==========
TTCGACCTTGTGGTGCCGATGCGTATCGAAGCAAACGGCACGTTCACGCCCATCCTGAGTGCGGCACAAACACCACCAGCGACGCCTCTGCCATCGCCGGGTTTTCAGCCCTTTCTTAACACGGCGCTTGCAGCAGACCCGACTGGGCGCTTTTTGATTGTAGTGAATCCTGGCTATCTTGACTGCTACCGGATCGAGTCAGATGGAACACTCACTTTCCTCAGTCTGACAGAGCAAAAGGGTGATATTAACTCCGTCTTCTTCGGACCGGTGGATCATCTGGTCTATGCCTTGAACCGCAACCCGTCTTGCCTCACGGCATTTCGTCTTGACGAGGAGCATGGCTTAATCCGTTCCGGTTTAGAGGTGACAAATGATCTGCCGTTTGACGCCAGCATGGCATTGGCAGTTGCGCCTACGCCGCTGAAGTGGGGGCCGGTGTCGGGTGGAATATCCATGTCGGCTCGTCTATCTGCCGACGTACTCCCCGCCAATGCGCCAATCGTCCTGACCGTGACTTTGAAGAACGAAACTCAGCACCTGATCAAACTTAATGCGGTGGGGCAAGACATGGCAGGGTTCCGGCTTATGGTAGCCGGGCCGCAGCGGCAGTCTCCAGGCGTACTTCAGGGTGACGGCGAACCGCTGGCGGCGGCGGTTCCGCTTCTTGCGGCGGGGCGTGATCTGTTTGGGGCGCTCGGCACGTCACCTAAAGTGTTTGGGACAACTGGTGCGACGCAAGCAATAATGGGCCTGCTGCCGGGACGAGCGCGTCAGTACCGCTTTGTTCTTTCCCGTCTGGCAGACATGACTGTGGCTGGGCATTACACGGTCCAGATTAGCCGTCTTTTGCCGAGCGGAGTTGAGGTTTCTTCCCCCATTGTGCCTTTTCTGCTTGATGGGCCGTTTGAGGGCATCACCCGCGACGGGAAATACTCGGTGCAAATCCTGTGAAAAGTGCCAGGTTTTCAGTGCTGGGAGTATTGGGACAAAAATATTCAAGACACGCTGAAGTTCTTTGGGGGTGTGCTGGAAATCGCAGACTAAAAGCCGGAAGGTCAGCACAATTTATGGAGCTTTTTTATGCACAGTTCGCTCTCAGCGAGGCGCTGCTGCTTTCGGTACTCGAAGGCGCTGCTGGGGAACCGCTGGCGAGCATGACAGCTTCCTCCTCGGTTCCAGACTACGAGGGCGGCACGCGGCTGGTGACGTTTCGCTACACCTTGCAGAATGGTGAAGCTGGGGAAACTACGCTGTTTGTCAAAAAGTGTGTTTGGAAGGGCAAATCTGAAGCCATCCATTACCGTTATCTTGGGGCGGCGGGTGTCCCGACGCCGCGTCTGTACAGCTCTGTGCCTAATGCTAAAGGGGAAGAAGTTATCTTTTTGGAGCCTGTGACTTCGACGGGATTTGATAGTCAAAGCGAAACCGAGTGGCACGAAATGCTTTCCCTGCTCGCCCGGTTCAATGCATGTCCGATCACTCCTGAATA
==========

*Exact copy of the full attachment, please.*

TTCGACCTTGTGGTGCCGATGCGTATCGAAGCAAACGGCACGTTCACGCCCATCCTGAGTGCGGCACAAACACCACCAGCGACGCCTCTGCCATCGCCGGGTTTTCAGCCCTTTCTTAACACGGCGCTTGCAGCAGACCCGACTGGGCGCTTTTTGATTGTAGTGAATCCTGGCTATCTTGACTGCTACCGGATCGAGTCAGATGGAACACTCACTTTCCTCAGTCTGACAGAGCAAAAGGGTGATATTAACTCCGTCTTCTTCGGACCGGTGGATCATCTGGTCTATGCCTTGAACCGCAACCCGTCTTGCCTCACGGCATTTCGTCTTGACGAGGAGCATGGCTTAATCCGTTCCGGTTTAGAGGTGACAAATGATCTGCCGTTTGACGCCAGCATGGCATTGGCAGTTGCGCCTACGCCGCTGAAGTGGGGGCCGGTGTCGGGTGGAATATCCATGTCGGCTCGTCTATCTGCCGACGTACTCCCCGCCAATGCGCCAATCGTCCTGACCGTGACTTTGAAGAACGAAACTCAGCACCTGATCAAACTTAATGCGGTGGGGCAAGACATGGCAGGGTTCCGGCTTATGGTAGCCGGGCCGCAGCGGCAGTCTCCAGGCGTACTTCAGGGTGACGGCGAACCGCTGGCGGCGGCGGTTCCGCTTCTTGCGGCGGGGCGTGATCTGTTTGGGGCGCTCGGCACGTCACCTAAAGTGTTTGGGACAACTGGTGCGACGCAAGCAATAATGGGCCTGCTGCCGGGACGAGCGCGTCAGTACCGCTTTGTTCTTTCCCGTCTGGCAGACATGACTGTGGCTGGGCATTACACGGTCCAGATTAGCCGTCTTTTGCCGAGCGGAGTTGAGGTTTCTTCCCCCATTGTGCCTTTTCTGCTTGATGGGCCGTTTGAGGGCATCACCCGCGACGGGAAATACTCGGTGCAAATCCTGTGAAAAGTGCCAGGTTTTCAGTGCTGGGAGTATTGGGACAAAAATATTCAAGACACGCTGAAGTTCTTTGGGGGTGTGCTGGAAATCGCAGACTAAAAGCCGGAAGGTCAGCACAATTTATGGAGCTTTTTTATGCACAGTTCGCTCTCAGCGAGGCGCTGCTGCTTTCGGTACTCGAAGGCGCTGCTGGGGAACCGCTGGCGAGCATGACAGCTTCCTCCTCGGTTCCAGACTACGAGGGCGGCACGCGGCTGGTGACGTTTCGCTACACCTTGCAGAATGGTGAAGCTGGGGAAACTACGCTGTTTGTCAAAAAGTGTGTTTGGAAGGGCAAATCTGAAGCCATCCATTACCGTTATCTTGGGGCGGCGGGTGTCCCGACGCCGCGTCTGTACAGCTCTGTGCCTAATGCTAAAGGGGAAGAAGTTATCTTTTTGGAGCCTGTGACTTCGACGGGATTTGATAGTCAAAGCGAAACCGAGTGGCACGAAATGCTTTCCCTGCTCGCCCGGTTCAATGCATGTCCGATCACTCCTGAATA